The average person may not associate coolness with the sun. The sun releases energy through deep nuclear fusion reactions in its core and has surface temperatures as hot as 10,000 degrees Fahrenheit, according to NASA’s Web site.
Not cool at all. But the sun’s recent activity, or lack thereof, may be linked to the pleasant summer temperatures the midwest has enjoyed this year, said Charlie Perry, a research hydrologist with the U.S. Geological Survey in Lawrence. The sun is at a low point of a deep solar minimum in which there are little to no sunspots on its surface. In July through August, 51 consecutive days passed without a spot, one day short of tying the record of 52 days from the early 1900s.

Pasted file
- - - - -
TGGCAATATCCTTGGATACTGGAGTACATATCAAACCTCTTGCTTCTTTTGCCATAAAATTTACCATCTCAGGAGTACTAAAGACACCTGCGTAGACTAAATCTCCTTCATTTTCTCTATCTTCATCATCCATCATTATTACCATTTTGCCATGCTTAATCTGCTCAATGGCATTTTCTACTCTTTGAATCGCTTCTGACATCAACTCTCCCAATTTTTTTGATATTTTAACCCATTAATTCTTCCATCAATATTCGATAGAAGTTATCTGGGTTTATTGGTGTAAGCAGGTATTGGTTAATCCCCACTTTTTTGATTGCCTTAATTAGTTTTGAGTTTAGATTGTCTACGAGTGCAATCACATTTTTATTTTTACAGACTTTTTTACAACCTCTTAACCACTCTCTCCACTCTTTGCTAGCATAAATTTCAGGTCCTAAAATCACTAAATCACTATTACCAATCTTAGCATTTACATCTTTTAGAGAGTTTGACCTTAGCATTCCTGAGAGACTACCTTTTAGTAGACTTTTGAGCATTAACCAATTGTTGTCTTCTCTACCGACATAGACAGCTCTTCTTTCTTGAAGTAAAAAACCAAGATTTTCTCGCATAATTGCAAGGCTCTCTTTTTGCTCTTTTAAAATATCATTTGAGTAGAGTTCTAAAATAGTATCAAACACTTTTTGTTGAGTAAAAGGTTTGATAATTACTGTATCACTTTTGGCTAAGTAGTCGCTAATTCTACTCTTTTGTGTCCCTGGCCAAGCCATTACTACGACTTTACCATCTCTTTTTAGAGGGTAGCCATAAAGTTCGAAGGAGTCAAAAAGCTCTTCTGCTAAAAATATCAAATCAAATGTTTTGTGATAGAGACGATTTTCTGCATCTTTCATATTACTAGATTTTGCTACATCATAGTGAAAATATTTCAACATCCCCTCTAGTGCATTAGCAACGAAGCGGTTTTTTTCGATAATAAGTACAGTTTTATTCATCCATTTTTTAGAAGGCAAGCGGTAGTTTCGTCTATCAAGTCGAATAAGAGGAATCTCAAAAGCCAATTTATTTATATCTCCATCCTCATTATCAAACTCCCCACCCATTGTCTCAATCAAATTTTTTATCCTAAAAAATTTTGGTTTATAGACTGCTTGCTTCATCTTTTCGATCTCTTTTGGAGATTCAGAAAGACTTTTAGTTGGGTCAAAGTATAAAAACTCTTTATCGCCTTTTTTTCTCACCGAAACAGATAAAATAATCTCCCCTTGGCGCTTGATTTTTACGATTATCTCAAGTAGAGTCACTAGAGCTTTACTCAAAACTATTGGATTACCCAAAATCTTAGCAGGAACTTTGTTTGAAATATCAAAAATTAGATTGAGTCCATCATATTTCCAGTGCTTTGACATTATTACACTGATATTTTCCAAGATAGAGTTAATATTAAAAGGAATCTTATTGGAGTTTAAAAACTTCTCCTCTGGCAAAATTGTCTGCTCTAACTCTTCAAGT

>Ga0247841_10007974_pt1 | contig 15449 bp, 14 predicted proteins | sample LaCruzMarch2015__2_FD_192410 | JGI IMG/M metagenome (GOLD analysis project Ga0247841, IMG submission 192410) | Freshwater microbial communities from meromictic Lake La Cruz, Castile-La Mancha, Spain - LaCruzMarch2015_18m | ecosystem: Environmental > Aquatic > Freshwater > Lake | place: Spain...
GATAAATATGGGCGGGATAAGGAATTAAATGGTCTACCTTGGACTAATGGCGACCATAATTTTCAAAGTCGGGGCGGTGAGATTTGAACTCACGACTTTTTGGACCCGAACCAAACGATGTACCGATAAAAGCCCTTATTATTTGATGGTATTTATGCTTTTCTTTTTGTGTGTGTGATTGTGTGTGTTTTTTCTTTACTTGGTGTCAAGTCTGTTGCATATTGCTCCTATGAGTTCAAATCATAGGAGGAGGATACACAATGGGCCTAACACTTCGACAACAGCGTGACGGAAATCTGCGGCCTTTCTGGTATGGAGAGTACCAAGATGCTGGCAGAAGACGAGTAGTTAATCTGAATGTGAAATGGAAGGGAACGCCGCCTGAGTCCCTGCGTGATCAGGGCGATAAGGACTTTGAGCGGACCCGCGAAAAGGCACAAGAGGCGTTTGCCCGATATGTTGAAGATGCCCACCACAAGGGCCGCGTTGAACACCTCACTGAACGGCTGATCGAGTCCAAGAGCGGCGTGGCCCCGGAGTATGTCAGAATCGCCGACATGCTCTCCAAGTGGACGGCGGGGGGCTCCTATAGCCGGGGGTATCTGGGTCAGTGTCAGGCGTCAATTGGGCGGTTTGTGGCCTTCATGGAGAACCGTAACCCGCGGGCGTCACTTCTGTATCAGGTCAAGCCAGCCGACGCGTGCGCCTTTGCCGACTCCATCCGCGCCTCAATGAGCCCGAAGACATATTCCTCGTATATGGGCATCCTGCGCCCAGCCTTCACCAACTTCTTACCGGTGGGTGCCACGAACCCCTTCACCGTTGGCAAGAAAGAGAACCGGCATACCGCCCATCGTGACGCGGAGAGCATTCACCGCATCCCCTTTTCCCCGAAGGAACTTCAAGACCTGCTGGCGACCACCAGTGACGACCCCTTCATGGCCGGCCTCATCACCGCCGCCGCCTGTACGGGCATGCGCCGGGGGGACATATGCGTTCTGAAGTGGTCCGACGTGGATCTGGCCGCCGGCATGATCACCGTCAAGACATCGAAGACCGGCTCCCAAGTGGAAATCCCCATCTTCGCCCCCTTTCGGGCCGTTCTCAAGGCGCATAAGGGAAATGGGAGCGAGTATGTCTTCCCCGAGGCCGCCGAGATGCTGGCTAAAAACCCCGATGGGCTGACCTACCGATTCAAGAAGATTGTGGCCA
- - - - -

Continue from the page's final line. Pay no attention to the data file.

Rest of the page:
As of Sept. 15, the current solar minimum ranks third all-time in the amount of spotless days with 717 since 2004. There have been 206 spotless days in 2009, which is 14th all-time. But there are still more than 100 days left in the year, and Perry expects that number to climb. Perry, who studies sunspots and solar activity in his spare time, received an undergraduate degree in physics at Kansas State University and a Ph.D in physics and astronomy at The University of Kansas. He also has spent time as a meteorologist.
Source Link: cjonline.com